NASA astronaut Anne McClain will be available at 9:30 a.m. EST Friday, Nov. 9, for live satellite interviews from Star City, Russia, before she launches to the International Space Station on her first spaceflight.
The interviews will air live on NASA Television and the agency’s website following video highlights of McClain’s training that begin at 9 a.m.
McClain and crewmates David Saint-Jacques of the Canadian Space Agency and Oleg Kononenko of the Russian space agency Roscosmos are targeted to launch from Baikonur, Kazakhstan, at approximately 6:31 a.m. (5:31 p.m. local time in Kazakhstan) Dec. 3.
To interview McClain, media must contact Mary Beth Boddeker at 281-483-2167 or email@example.com no later than 5 p.m. Wednesday, Nov. 7. Media participating in the interviews must tune to the NASA Television’s Media Channel (NTV-3). Satellite tuning information is available at:
McClain and her crewmates currently are at the Gagarin Cosmonaut Training Center in Star City preparing for their mission. After arriving at the station, they’ll join NASA astronaut Serena Auñón-Chancellor, Expedition 57 Commander Alexander Gerstof ESA (European Space Agency), and Sergey Prokopyev of Roscosmos, bringing the station’s crew to six. There will be a short handover period before Auñón-Chancellor, Gerst and Prokopyev depart the station on Dec. 20. McClain, Saint-Jacques and Kononenko are scheduled to return to Earth in June.
During their six-month mission, the crew will facilitate about 250 research investigations and technology demonstrations not possible on Earth to advance scientific knowledge of Earth, space, physical and biological sciences.
Among them, McClain is expected to take part in one of the first Tissues on Chips investigations, which will launch to the station aboard a SpaceX Dragon cargo spacecraft. This investigation will enable researchers to explore the effects of reduced gravity on organs at the cellular and tissue levels. In this research, the complex biological functions of specific organs are replicated using an advanced combination of miniature organ tissue models on transparent microchips. Such research on the space station yields benefits on Earth and will enable future long-duration human exploration into deep space, including the Moon and Mars.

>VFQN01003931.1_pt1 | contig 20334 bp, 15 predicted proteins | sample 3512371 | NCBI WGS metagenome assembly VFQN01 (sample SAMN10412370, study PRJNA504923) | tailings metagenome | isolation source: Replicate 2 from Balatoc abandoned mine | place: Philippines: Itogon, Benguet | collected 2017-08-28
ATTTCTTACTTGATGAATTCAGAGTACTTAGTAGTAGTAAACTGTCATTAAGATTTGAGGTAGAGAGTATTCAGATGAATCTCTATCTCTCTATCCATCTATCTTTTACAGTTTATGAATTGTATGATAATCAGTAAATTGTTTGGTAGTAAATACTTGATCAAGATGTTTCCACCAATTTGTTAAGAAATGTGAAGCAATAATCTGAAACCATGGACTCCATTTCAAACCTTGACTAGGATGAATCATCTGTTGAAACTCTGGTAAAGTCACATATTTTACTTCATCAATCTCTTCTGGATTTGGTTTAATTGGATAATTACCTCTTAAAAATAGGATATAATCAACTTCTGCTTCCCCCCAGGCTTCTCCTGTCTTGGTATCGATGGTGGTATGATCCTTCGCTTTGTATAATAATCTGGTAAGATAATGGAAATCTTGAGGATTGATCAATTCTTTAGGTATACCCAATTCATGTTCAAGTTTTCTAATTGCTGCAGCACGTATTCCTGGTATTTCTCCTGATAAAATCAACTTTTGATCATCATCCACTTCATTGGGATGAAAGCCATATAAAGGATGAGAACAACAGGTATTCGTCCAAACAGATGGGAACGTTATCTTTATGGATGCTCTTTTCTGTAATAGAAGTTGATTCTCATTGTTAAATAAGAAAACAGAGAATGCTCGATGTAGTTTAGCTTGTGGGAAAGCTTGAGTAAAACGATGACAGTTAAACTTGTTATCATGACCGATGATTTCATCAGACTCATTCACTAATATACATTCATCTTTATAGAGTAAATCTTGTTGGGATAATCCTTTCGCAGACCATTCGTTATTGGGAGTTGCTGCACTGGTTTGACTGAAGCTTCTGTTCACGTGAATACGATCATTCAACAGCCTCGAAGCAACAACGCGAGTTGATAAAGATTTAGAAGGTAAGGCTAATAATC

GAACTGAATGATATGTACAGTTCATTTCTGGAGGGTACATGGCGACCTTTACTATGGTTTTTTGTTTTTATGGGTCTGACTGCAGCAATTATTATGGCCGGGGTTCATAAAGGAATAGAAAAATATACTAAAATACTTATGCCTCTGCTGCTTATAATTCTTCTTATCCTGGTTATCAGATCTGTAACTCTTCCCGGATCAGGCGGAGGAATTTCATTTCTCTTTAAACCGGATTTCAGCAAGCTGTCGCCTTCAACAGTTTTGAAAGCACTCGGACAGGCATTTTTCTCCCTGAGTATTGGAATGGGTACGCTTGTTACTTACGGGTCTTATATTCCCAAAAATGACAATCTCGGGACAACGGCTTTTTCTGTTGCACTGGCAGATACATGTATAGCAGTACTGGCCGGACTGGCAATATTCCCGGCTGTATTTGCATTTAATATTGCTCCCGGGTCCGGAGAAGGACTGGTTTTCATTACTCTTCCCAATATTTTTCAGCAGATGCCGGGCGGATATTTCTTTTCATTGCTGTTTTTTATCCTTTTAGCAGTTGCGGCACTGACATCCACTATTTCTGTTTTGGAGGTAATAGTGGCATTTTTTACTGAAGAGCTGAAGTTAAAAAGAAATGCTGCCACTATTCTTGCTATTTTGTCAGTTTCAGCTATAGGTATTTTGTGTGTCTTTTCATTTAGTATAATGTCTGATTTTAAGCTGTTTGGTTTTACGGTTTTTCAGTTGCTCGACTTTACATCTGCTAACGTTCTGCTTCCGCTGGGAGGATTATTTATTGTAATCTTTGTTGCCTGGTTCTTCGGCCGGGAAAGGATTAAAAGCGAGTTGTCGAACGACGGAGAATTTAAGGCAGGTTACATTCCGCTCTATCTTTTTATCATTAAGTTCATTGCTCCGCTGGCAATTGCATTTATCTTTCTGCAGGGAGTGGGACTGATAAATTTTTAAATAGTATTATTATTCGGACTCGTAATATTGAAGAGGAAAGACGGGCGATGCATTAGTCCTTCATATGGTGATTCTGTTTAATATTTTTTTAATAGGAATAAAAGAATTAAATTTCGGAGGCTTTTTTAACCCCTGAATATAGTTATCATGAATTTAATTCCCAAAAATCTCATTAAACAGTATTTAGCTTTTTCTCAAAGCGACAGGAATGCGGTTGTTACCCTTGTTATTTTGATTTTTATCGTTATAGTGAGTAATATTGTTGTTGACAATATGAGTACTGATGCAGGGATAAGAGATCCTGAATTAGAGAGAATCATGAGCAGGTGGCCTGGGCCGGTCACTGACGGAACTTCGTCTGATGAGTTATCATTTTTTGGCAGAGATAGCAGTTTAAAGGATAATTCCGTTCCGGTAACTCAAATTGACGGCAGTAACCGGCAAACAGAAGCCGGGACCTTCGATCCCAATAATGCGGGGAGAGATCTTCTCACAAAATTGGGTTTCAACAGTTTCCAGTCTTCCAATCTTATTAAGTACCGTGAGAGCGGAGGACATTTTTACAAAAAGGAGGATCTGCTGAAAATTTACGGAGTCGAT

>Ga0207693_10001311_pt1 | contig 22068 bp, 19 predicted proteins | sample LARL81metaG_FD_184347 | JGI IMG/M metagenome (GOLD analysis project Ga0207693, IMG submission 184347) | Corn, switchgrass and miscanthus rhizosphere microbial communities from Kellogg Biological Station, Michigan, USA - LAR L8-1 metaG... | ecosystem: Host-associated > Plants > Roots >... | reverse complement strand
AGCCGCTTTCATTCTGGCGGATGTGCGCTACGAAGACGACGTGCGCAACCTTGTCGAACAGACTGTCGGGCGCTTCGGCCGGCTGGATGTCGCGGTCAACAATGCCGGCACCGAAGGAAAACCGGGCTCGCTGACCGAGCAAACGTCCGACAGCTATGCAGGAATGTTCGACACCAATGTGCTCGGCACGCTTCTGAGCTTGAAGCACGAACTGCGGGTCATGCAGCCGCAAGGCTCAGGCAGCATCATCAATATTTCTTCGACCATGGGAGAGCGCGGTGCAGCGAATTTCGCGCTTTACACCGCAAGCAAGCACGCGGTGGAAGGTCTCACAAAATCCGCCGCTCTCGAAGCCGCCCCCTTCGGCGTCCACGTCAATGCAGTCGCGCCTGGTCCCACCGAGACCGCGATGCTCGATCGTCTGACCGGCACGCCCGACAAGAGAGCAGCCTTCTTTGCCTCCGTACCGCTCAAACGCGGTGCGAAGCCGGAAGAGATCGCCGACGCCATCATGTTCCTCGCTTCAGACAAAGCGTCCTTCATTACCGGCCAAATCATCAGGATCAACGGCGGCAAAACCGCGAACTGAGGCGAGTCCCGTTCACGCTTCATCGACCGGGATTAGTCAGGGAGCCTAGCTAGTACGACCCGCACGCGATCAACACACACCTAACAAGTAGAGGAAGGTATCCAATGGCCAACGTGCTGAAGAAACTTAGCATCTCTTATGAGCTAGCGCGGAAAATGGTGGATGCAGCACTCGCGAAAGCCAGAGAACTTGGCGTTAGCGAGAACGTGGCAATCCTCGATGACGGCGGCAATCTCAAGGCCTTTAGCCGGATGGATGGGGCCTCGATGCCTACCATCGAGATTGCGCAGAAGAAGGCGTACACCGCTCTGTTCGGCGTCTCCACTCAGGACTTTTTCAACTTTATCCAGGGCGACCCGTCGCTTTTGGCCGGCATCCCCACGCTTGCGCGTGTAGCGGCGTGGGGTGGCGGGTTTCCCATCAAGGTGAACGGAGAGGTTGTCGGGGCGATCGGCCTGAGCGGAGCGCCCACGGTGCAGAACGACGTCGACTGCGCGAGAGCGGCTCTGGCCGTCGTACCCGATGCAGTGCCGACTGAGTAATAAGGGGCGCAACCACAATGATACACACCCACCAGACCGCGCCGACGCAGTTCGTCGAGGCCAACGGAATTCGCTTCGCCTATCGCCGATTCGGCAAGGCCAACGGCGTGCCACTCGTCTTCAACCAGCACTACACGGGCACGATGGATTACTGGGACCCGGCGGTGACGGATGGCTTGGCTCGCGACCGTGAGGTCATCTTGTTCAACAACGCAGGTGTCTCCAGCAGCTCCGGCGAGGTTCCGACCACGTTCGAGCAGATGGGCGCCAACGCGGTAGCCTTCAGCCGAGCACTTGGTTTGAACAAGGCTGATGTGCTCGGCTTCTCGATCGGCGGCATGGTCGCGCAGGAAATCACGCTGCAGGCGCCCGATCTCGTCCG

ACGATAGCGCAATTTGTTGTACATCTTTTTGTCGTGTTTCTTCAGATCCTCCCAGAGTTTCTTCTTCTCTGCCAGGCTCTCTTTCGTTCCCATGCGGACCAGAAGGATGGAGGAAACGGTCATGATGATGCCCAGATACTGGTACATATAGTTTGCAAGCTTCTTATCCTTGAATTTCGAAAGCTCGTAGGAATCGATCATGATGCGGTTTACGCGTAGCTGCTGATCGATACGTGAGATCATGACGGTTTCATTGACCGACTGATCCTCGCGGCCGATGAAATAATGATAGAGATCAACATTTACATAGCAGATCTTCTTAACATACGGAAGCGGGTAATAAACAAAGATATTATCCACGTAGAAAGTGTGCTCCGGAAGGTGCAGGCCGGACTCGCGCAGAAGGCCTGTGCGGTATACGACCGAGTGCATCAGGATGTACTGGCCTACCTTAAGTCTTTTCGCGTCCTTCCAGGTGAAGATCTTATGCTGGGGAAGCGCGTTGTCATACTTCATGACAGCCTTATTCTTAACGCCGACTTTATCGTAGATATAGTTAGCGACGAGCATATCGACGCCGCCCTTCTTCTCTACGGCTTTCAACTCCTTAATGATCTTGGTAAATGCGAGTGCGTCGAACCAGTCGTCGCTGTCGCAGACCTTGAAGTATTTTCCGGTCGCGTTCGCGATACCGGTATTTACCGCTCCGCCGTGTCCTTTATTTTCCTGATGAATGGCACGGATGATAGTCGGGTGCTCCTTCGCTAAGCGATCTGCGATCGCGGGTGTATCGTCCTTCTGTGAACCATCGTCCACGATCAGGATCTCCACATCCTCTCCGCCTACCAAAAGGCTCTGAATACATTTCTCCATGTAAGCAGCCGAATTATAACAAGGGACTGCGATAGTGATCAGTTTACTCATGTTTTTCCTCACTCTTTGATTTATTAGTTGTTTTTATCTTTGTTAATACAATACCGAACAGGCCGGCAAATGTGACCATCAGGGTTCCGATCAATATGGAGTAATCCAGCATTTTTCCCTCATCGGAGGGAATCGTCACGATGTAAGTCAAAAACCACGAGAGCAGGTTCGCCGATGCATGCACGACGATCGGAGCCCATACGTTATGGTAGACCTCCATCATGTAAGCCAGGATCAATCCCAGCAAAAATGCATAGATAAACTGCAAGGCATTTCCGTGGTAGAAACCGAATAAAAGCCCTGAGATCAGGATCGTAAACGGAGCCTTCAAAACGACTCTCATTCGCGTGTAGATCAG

The crew also is scheduled to be on station when NASA’s Commercial Crew partners conduct their first uncrewed test flights, bringing NASA a significant step closer to returning human spaceflight launches to U.S. soil.
A member of NASA’s 2013 astronaut class, McClain is a native of Spokane, Washington, and a lieutenant colonel in the U.S. Army. As a senior army aviator, she has logged more than 2,000 hours in 20 different rotary and fixed-wing aircraft.
McClain has a bachelor’s degree in mechanical and aeronautical engineering from the U.S. Military Academy at West Point and a master’s degree in aerospace engineering from the University of Bath, in England, as well as a master’s degree in international relations from the University of Bristol, in England.